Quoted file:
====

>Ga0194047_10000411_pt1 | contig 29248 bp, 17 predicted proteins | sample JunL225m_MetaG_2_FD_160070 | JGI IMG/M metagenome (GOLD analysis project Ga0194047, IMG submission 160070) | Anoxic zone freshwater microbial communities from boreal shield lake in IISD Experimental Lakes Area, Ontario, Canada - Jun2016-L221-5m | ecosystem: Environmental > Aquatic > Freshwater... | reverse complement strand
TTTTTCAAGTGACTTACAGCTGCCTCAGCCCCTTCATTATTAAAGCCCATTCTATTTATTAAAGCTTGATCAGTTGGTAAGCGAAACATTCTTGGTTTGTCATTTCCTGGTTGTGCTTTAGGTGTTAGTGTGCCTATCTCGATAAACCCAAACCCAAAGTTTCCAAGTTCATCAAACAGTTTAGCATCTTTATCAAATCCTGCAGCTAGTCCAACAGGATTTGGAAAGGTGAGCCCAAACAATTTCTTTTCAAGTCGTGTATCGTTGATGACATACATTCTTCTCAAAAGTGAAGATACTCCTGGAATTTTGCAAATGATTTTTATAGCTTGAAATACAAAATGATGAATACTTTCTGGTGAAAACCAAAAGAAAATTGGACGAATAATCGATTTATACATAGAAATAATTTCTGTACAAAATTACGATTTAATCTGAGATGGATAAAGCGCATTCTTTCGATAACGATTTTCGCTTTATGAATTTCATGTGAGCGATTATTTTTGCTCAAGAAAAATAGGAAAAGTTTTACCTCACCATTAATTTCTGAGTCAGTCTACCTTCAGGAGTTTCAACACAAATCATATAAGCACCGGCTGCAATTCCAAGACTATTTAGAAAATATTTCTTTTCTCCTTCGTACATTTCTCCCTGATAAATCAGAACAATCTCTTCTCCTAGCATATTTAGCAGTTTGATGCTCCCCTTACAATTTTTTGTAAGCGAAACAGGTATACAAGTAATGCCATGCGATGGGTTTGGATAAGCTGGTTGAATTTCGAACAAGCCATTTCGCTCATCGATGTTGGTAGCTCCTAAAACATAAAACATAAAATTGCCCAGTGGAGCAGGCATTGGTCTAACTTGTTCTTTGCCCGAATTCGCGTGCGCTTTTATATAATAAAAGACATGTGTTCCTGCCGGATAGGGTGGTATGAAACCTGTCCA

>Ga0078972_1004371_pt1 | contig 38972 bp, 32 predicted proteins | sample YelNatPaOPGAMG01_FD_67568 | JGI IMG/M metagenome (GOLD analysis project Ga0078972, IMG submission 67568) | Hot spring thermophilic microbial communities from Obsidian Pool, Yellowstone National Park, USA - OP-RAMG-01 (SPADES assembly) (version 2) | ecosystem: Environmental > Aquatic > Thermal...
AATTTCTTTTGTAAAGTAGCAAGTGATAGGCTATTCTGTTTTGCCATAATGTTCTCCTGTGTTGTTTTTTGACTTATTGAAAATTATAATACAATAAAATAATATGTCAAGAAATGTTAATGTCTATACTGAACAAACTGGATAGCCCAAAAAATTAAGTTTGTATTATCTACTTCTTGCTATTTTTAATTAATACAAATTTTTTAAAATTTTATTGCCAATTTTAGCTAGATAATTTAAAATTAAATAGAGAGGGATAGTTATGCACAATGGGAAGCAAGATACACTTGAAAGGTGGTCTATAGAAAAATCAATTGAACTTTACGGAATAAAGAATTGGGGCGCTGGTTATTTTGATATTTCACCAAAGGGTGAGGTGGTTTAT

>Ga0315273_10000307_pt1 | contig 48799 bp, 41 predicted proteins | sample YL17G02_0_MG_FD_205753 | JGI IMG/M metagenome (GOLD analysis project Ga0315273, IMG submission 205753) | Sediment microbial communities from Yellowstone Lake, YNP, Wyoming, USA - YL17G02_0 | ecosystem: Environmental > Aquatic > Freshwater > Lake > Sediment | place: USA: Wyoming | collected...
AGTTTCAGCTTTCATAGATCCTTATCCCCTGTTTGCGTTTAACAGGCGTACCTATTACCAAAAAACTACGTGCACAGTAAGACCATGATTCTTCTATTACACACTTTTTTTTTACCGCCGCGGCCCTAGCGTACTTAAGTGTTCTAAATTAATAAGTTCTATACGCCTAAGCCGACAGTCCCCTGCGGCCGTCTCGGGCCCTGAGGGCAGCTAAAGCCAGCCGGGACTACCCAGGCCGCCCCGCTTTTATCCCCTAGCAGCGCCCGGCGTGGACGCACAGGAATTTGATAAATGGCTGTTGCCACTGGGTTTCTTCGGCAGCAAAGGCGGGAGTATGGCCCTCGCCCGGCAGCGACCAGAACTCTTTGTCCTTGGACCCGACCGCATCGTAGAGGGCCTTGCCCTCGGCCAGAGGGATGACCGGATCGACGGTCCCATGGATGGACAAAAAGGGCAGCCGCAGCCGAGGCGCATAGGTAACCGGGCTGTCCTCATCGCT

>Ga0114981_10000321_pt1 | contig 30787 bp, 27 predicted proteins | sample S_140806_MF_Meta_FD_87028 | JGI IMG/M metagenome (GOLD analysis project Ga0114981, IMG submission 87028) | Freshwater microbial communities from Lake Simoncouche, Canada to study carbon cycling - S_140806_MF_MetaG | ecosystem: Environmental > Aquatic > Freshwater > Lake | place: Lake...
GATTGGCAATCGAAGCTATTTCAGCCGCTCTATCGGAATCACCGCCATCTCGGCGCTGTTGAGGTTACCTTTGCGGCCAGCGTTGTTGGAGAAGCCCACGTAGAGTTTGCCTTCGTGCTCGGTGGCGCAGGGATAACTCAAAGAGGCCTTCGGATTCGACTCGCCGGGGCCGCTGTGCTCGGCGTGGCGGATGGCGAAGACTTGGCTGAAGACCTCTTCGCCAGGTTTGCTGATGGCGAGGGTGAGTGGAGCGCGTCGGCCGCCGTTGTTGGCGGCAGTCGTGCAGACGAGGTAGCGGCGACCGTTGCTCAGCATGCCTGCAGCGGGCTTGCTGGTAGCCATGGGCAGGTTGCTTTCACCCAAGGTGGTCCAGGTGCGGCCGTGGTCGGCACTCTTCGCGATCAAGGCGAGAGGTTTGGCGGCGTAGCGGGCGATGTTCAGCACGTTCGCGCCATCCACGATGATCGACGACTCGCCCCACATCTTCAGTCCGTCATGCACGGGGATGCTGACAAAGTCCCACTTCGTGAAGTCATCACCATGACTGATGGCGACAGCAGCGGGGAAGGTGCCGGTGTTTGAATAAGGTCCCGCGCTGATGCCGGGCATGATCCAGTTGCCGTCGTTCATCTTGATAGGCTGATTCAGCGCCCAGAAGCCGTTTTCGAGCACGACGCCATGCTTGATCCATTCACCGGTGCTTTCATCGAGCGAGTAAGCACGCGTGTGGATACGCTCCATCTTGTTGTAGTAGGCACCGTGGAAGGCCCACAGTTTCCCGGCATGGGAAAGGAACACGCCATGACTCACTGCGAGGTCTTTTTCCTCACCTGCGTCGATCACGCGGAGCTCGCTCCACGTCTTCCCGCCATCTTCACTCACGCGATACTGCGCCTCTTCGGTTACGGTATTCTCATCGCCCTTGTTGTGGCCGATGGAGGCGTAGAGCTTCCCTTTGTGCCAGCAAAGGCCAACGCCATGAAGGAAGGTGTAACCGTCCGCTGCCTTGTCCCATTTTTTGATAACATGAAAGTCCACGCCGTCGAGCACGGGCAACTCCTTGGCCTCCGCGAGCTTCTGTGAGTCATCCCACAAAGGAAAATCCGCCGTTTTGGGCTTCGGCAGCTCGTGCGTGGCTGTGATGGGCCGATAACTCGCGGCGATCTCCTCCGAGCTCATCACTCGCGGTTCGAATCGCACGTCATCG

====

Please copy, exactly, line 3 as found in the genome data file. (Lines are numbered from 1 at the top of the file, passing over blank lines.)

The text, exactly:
>Ga0078972_1004371_pt1 | contig 38972 bp, 32 predicted proteins | sample YelNatPaOPGAMG01_FD_67568 | JGI IMG/M metagenome (GOLD analysis project Ga0078972, IMG submission 67568) | Hot spring thermophilic microbial communities from Obsidian Pool, Yellowstone National Park, USA - OP-RAMG-01 (SPADES assembly) (version 2) | ecosystem: Environmental > Aquatic > Thermal...